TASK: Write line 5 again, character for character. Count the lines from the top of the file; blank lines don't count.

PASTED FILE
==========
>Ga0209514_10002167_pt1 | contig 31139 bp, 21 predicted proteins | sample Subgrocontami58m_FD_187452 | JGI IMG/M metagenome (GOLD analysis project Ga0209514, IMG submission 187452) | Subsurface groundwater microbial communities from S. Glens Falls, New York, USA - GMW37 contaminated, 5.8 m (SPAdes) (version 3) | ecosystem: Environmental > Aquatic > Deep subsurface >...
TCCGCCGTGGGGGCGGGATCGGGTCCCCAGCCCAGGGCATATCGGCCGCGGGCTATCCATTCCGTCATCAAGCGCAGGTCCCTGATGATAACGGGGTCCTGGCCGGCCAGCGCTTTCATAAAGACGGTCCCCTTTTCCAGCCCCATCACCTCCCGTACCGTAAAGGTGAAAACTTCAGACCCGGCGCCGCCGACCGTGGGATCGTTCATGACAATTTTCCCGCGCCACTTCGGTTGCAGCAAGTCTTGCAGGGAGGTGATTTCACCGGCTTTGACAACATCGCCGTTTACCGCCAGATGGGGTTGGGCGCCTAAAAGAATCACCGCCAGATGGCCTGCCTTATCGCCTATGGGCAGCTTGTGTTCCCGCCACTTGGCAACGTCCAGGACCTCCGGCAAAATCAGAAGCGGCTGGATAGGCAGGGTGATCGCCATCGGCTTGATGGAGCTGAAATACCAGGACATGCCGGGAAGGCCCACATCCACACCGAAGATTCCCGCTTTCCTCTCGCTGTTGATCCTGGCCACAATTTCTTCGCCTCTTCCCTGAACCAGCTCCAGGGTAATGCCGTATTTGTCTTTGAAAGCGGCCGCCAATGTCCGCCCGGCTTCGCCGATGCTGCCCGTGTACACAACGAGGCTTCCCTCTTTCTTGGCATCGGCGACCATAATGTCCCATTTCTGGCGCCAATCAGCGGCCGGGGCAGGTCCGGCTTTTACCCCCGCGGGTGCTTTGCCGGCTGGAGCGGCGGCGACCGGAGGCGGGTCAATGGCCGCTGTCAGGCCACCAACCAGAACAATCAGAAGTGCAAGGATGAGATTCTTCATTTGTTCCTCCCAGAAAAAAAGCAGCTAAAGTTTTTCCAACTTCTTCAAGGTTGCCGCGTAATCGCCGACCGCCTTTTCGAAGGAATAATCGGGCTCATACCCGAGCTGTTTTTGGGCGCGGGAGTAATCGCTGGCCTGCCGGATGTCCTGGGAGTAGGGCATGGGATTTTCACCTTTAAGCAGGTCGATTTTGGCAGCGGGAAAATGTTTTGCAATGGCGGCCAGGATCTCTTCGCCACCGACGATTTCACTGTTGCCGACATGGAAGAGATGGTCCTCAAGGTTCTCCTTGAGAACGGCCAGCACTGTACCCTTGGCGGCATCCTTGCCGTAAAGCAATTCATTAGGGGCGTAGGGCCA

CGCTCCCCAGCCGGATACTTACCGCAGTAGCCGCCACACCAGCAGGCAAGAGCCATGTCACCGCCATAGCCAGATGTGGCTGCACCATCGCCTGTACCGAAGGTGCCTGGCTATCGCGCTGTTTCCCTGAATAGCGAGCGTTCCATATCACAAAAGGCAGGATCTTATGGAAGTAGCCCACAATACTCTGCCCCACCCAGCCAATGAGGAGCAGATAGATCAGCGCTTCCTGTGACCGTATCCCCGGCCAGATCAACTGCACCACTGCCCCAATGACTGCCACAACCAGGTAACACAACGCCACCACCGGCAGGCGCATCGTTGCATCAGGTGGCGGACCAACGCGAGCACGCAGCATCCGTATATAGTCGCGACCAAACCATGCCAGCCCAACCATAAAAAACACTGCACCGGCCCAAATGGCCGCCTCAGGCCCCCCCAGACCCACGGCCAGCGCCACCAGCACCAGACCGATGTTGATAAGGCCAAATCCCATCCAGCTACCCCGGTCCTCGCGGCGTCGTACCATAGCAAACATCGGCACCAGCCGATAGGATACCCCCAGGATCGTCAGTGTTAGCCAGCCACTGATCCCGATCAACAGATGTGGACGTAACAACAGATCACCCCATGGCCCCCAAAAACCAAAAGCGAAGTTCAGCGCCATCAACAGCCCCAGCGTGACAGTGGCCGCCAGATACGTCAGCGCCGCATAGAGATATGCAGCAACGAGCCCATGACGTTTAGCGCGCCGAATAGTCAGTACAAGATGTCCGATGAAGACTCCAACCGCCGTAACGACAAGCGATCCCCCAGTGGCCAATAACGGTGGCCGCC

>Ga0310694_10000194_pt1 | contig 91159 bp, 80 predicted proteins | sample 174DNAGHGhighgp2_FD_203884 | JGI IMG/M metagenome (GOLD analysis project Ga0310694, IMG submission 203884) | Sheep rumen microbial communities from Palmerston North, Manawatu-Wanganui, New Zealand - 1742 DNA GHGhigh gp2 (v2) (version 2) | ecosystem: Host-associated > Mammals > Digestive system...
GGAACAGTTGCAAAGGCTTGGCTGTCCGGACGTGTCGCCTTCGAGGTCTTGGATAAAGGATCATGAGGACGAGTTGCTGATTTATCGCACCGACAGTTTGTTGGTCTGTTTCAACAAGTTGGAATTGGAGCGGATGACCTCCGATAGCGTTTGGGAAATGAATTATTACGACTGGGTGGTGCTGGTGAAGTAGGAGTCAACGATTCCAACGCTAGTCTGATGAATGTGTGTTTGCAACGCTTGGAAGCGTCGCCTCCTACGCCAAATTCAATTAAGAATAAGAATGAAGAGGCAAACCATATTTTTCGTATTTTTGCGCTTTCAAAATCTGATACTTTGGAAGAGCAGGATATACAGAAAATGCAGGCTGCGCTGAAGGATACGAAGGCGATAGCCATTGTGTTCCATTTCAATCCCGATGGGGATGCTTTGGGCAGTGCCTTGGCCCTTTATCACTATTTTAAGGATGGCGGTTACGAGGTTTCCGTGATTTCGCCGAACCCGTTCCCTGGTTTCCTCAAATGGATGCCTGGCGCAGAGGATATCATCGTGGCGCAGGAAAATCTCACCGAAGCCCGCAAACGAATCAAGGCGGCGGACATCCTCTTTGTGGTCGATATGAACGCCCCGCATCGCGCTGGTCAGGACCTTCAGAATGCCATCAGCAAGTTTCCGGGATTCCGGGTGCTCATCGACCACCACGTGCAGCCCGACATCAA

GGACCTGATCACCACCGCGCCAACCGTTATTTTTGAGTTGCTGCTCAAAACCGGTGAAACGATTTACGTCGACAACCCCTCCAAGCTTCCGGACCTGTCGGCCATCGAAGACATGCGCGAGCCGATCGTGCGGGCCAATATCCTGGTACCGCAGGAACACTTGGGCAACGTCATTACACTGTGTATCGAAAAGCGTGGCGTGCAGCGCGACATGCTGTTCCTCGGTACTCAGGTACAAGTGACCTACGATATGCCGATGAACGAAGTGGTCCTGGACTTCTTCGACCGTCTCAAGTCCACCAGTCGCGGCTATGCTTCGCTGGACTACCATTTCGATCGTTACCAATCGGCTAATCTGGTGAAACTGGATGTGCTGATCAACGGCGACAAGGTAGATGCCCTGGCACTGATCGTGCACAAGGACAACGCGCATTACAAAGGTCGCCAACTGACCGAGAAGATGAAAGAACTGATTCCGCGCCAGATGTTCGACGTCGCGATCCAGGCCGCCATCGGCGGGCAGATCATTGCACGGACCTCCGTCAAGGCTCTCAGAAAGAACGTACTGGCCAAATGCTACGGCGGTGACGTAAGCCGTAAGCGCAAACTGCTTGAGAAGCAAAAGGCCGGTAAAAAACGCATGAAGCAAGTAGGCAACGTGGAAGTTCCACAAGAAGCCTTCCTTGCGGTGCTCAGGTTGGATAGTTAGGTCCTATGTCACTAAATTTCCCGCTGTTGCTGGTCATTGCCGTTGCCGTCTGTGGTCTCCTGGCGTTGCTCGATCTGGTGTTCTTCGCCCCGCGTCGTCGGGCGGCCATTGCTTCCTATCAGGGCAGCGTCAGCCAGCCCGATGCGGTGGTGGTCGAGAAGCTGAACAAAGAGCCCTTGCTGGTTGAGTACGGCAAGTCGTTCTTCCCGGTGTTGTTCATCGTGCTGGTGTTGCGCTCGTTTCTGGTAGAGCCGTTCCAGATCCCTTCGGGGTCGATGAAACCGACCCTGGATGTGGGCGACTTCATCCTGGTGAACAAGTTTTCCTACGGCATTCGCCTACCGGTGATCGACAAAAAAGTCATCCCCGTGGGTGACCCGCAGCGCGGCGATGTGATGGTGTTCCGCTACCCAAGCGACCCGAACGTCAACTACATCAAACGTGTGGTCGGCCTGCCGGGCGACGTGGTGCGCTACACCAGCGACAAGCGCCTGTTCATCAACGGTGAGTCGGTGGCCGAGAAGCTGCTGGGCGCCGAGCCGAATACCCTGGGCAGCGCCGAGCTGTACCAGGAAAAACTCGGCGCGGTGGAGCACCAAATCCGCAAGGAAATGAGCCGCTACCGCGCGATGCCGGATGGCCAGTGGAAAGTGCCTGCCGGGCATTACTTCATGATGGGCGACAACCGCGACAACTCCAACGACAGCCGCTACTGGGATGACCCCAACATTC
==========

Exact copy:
GGAACAGTTGCAAAGGCTTGGCTGTCCGGACGTGTCGCCTTCGAGGTCTTGGATAAAGGATCATGAGGACGAGTTGCTGATTTATCGCACCGACAGTTTGTTGGTCTGTTTCAACAAGTTGGAATTGGAGCGGATGACCTCCGATAGCGTTTGGGAAATGAATTATTACGACTGGGTGGTGCTGGTGAAGTAGGAGTCAACGATTCCAACGCTAGTCTGATGAATGTGTGTTTGCAACGCTTGGAAGCGTCGCCTCCTACGCCAAATTCAATTAAGAATAAGAATGAAGAGGCAAACCATATTTTTCGTATTTTTGCGCTTTCAAAATCTGATACTTTGGAAGAGCAGGATATACAGAAAATGCAGGCTGCGCTGAAGGATACGAAGGCGATAGCCATTGTGTTCCATTTCAATCCCGATGGGGATGCTTTGGGCAGTGCCTTGGCCCTTTATCACTATTTTAAGGATGGCGGTTACGAGGTTTCCGTGATTTCGCCGAACCCGTTCCCTGGTTTCCTCAAATGGATGCCTGGCGCAGAGGATATCATCGTGGCGCAGGAAAATCTCACCGAAGCCCGCAAACGAATCAAGGCGGCGGACATCCTCTTTGTGGTCGATATGAACGCCCCGCATCGCGCTGGTCAGGACCTTCAGAATGCCATCAGCAAGTTTCCGGGATTCCGGGTGCTCATCGACCACCACGTGCAGCCCGACATCAA